Hospice is doing what it can in a time of sickness, death and grief, when its services are badly needed.
Nanaimo Community Hospice Society is adapting to different ways of delivering services in a pandemic, and one of the people leading that transition is new executive director Paige Karczynski.
“It’s been a weird year with COVID and they’ve had to reimagine operations and fundraising events and we’ve lost that personal touch…” Karczynski said. “One silver lining from this whole thing is we’ve opened up some ideas as to how to continue certain things virtually or have a mixed delivery method of programs and services.”
There are 250 volunteers who have been impacted by changes. Volunteers don’t stop in at the hospice house, for example, and in-person visits at Nanaimo Regional General Hospital’s palliative care unit have been suspended.
But they’re still finding a way to connect with those who need help, Karczynski said, as volunteers who are more tech-savvy have assisted their peers. Grief counsellors, she said, can actually help more clients in day over the phone and on Zoom than they could in-person.
The continuity of service is important, Karczynski said, as she believes everyone has been struggling whether or not they’re dealing with death or dying, and isolation has been challenging.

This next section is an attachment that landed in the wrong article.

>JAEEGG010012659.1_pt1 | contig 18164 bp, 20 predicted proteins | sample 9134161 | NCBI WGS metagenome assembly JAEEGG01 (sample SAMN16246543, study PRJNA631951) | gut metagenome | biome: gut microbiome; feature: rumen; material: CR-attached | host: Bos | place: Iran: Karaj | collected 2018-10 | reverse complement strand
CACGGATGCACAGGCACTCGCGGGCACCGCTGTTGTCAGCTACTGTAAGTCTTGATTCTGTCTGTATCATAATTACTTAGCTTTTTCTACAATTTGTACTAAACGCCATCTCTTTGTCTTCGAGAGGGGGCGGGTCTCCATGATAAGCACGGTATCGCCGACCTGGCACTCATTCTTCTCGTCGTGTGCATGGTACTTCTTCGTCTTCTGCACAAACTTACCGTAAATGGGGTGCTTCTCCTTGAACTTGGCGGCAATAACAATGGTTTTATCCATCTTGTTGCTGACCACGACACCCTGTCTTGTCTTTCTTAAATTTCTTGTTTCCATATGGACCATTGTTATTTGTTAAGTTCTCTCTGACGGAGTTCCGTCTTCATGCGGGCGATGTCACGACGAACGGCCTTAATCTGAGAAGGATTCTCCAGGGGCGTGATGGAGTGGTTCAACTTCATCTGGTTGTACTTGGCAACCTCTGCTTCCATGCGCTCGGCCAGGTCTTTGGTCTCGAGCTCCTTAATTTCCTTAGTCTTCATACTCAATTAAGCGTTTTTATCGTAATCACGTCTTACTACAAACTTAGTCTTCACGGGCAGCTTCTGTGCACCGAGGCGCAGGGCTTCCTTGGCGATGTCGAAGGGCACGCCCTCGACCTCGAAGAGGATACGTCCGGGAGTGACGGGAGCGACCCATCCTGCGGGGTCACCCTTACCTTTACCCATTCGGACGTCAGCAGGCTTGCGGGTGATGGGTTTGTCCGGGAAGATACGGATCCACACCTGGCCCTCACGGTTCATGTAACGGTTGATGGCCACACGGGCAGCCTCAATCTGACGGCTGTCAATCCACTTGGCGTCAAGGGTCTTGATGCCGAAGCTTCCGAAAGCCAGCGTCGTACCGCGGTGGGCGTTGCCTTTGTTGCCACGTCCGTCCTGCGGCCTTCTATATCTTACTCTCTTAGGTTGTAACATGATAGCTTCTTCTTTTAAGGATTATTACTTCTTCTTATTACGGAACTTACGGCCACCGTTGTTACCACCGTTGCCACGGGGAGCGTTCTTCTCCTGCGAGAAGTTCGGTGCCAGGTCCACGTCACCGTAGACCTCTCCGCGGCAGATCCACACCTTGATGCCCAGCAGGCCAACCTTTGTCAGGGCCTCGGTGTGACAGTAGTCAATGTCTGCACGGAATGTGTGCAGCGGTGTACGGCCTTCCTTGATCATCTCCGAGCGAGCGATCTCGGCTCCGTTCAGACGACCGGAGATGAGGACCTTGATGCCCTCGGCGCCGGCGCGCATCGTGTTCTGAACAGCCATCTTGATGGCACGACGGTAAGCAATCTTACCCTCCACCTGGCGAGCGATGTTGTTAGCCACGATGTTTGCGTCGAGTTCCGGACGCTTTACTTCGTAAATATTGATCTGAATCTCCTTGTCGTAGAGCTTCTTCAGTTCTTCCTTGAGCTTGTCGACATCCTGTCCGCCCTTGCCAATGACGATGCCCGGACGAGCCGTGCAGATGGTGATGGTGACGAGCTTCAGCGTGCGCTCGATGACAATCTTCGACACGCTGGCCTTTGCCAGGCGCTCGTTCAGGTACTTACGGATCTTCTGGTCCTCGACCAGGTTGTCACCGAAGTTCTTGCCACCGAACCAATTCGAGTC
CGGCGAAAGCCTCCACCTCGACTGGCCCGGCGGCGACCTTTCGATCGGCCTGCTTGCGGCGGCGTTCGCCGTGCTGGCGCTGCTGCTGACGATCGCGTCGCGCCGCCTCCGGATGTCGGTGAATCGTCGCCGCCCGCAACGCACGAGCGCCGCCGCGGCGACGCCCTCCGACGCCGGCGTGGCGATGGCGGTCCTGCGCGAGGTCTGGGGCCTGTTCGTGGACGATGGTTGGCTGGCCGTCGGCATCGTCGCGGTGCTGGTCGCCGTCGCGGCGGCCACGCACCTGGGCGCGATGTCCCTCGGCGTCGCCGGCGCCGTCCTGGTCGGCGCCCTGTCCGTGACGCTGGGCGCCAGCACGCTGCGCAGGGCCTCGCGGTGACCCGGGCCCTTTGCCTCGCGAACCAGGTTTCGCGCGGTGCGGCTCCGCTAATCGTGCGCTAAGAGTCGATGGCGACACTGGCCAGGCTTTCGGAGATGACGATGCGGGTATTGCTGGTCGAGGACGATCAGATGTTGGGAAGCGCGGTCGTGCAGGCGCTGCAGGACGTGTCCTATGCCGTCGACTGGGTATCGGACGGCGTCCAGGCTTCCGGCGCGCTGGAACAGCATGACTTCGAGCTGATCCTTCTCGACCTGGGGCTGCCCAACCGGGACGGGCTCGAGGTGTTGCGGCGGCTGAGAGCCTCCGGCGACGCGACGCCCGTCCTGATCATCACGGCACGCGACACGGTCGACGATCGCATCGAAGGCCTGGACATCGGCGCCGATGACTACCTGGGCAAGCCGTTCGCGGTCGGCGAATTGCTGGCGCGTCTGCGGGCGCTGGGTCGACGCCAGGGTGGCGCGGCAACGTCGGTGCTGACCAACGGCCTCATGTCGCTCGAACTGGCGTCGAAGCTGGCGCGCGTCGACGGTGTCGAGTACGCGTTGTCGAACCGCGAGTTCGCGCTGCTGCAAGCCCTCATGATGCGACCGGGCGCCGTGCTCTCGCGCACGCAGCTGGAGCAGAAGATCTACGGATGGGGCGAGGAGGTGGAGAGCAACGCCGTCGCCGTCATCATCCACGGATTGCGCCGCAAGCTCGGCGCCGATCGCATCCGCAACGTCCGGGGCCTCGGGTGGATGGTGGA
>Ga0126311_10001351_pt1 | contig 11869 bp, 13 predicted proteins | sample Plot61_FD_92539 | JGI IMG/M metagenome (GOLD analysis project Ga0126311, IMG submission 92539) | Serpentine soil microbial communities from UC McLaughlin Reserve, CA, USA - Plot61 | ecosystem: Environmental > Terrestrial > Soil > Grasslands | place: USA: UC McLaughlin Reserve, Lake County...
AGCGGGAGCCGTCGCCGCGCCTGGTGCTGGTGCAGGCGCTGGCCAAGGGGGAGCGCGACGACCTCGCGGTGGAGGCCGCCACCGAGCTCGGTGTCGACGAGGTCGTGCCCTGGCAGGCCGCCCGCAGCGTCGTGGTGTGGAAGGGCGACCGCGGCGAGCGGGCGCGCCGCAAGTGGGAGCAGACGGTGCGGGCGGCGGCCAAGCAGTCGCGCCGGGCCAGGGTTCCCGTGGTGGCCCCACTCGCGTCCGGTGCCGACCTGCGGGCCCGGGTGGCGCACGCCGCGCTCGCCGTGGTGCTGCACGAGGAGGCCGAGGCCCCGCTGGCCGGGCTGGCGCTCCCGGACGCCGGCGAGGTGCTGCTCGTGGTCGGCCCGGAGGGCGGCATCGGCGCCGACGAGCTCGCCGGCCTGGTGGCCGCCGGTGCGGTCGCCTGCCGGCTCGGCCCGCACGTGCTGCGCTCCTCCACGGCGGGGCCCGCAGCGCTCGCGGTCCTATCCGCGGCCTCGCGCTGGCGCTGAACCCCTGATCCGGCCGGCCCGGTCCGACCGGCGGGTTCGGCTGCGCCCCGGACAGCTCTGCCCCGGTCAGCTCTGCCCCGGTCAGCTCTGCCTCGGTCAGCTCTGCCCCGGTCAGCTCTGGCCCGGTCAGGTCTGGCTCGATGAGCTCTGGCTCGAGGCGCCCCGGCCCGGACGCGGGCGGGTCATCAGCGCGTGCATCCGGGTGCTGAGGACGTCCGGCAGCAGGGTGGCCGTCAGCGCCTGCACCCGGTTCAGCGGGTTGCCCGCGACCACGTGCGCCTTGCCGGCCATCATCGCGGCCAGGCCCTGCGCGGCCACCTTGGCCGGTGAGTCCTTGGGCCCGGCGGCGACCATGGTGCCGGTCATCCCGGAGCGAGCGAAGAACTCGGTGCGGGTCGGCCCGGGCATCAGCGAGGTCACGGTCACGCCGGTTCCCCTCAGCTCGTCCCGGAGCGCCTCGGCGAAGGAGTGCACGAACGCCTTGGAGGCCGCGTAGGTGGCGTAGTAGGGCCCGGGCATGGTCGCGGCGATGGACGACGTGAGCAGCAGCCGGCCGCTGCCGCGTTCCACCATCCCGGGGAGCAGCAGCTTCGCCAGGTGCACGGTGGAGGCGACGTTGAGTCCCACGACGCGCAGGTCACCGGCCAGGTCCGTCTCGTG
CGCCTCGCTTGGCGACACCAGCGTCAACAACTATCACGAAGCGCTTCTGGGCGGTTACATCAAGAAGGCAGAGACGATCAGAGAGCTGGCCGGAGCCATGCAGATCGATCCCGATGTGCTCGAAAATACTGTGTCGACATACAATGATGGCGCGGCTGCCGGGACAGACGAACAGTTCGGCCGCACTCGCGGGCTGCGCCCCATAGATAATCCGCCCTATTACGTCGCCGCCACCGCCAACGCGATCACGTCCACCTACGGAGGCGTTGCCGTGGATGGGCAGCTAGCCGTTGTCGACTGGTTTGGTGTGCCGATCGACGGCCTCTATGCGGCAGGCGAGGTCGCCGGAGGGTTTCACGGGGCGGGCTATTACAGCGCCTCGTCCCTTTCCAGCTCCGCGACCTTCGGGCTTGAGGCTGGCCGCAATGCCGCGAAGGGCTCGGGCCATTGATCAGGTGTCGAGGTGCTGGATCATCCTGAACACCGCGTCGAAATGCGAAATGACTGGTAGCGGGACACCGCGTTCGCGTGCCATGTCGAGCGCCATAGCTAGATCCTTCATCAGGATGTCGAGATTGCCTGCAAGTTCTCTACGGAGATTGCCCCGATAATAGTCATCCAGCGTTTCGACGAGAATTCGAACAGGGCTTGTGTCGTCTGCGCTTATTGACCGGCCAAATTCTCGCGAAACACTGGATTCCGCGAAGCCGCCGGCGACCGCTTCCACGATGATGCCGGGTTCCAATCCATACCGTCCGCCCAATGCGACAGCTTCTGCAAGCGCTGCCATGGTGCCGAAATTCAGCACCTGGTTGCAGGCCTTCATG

“Those that are grieving death and dying and couldn’t see someone because [they] couldn’t go into the hospital – even funerals now having to happen virtually or in a certain setting – lots of people are grieving and struggling with that…” she said. “With that happening, we definitely have overcome and welcomed different resources like moving virtually.”
Karczynski takes over as executive director in time for Nanaimo Community Hospice’s 40th anniversary this year, and she said there will be some manner of celebration, even if it has to be virtual. The society hopes its Hike for Hospice can happen, and it’s close to announcing details of a dream home lottery.
“We’re really thankful that our community has stood by us during this time,” Karczynski said. “We wouldn’t be able to keep our lights on and our doors open without the community support and donations.”
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